After years of struggling to carve out a niche for their dance-floor grooves, Washington D.C.-based electronica wizards Ali "Dubfire" Shirazinia and Sharam Tayebi are at a point in their career where they are actually turning away work. The in-demand remixers/producers/label heads already count industry heavyweights like Beth Orton, Michael Jackson, Amber, Depeche Mode and The Rolling Stones as satisfied customers, not to mention the countless millions of clubbers who have been moved by their bustling beats. The busy bodies even grabbed a Grammy nomination for their reworking of Madonna's "Music" along the way.
"We have a lot going on right now, and so we wait for people to come to us and then work with artists we want to work with," offers Tayebi.
But even with all their success, the pair -- who serve themselves up as Deep Dish -- aren't exactly household names. Not yet, anyway. Odds are you have heard them, even if you have not heard of them.
All that hard work does not come without a price, however. When I talked with Tayebi, he was exhausted and harried, both from attending to his business interests and from promoting his most recent project "Deep Dish: Moscow" (Global Underground). The album -- a two CD set of the best of today's house music, including the first appearance of Deep Dish's remix of Dido's "Thank You" -- is the most recent offering in a series that has featured such DJ luminaries as Paul Oakenfold, Sasha and Digweed. It's impressive company, for sure, but Deep Dish brings it all to the tables.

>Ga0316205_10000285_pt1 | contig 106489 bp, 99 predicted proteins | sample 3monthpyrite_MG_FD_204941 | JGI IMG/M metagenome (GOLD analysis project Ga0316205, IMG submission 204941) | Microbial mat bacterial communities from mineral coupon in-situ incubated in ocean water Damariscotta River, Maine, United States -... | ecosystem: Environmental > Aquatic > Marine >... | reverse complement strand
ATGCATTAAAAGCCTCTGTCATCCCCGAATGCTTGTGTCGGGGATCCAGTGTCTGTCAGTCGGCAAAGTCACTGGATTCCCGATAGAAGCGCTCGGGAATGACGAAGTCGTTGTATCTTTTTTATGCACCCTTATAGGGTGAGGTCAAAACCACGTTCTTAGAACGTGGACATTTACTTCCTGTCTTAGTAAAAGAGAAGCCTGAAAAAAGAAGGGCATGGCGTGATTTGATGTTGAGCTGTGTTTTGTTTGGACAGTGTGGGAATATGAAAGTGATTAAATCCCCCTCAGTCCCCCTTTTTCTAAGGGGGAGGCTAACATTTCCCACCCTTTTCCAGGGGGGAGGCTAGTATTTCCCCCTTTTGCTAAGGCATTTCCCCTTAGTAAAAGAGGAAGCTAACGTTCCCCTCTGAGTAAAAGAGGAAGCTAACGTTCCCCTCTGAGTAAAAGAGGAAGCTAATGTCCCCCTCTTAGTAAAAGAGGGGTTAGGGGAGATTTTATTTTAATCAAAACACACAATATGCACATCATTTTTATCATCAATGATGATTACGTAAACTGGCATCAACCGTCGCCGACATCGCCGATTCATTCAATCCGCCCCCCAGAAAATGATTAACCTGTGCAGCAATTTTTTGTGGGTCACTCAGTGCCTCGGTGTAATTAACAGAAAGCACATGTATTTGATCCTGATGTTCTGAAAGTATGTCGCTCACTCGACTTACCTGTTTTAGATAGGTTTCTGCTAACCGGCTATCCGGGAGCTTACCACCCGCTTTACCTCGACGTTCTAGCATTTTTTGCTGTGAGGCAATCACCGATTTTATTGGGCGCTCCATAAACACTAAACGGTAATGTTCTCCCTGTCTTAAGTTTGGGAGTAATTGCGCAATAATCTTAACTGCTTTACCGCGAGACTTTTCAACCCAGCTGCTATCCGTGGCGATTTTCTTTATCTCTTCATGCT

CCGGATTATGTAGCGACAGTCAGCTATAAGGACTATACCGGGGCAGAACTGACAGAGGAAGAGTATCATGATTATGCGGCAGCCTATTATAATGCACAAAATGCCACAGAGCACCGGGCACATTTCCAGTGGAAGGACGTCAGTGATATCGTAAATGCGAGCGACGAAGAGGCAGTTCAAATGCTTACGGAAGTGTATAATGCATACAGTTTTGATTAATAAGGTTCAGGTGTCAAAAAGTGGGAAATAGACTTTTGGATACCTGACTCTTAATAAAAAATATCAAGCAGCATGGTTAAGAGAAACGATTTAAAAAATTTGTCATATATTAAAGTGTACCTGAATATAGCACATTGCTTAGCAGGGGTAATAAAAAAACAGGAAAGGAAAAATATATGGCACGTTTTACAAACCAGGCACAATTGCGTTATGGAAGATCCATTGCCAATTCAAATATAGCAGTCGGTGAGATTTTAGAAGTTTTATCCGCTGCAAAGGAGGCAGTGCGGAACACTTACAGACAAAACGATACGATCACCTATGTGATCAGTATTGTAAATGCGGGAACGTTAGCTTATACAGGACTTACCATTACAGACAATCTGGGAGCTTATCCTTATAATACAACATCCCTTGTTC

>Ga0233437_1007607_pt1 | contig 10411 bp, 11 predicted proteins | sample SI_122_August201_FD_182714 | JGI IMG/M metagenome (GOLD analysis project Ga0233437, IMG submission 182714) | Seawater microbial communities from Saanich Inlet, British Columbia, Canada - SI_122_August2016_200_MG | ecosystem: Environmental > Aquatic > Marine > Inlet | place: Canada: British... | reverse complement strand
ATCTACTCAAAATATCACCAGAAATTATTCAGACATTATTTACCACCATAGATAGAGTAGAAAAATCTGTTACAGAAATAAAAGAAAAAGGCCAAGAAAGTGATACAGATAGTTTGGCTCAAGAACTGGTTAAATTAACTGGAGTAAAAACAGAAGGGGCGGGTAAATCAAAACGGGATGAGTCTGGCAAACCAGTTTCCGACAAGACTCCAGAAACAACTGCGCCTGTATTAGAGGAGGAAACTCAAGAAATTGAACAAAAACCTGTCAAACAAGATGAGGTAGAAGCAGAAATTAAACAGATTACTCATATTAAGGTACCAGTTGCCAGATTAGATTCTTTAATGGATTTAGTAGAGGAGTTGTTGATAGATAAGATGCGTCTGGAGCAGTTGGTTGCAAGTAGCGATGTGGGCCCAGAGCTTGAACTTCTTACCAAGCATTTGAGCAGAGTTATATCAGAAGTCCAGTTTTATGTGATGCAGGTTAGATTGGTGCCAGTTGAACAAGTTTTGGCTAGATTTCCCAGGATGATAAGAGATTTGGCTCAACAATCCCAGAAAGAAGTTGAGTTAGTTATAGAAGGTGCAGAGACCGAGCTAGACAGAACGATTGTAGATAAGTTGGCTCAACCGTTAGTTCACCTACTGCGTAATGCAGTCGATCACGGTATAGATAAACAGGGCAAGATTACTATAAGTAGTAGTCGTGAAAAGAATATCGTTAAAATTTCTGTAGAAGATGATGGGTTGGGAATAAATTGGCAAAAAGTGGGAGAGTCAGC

Born many years ago in war-torn Iran, the duo left and found themselves in Reagan-era Washington D.C. It seems ironic now to have left a land rife with violence only to land in what was then the murder capital of the United States and a city soon to be led by a mayor later found to have a penchant for crack and hookers. This must have been a bit of a culture shock. "It was an eye opener," recounts Tayebi.
Still, living in the shadow of our nation's capital must have seemed alluring when Shirazinia showed up at a party in 1991 where Tayebi was working as the DJ. This chance encounter, coupled with a mutual friend by the name of Brian Transeau (later to be better known as superstar producer and remixer BT), an admiration of a common DJ Danny Tenaglia and a bit of luck, was the beginning of the road to success for the young Iranian-Americans.
"It was hard in the early days. We were both working several jobs along with perfecting our DJ skills -- trying to get the right break," says Tayebi. Tayebi had a glorious job then that surely would have led down a different path in life, or at least a nice aside for a "VH1 Behind the Music"-style retrospective: "I managed a shoe store." It is hard to imagine someone who today has remixed tracks for the pop and dance elite as Al Bundy from "Married With Children." But even super-talents need to start somewhere.
Now the big question is, where will they end up? When looking at their aforementioned remix work and adding acts like Pet Shop Boys to the list, it begs the question -- is there anyone from the '80s that they haven't worked with?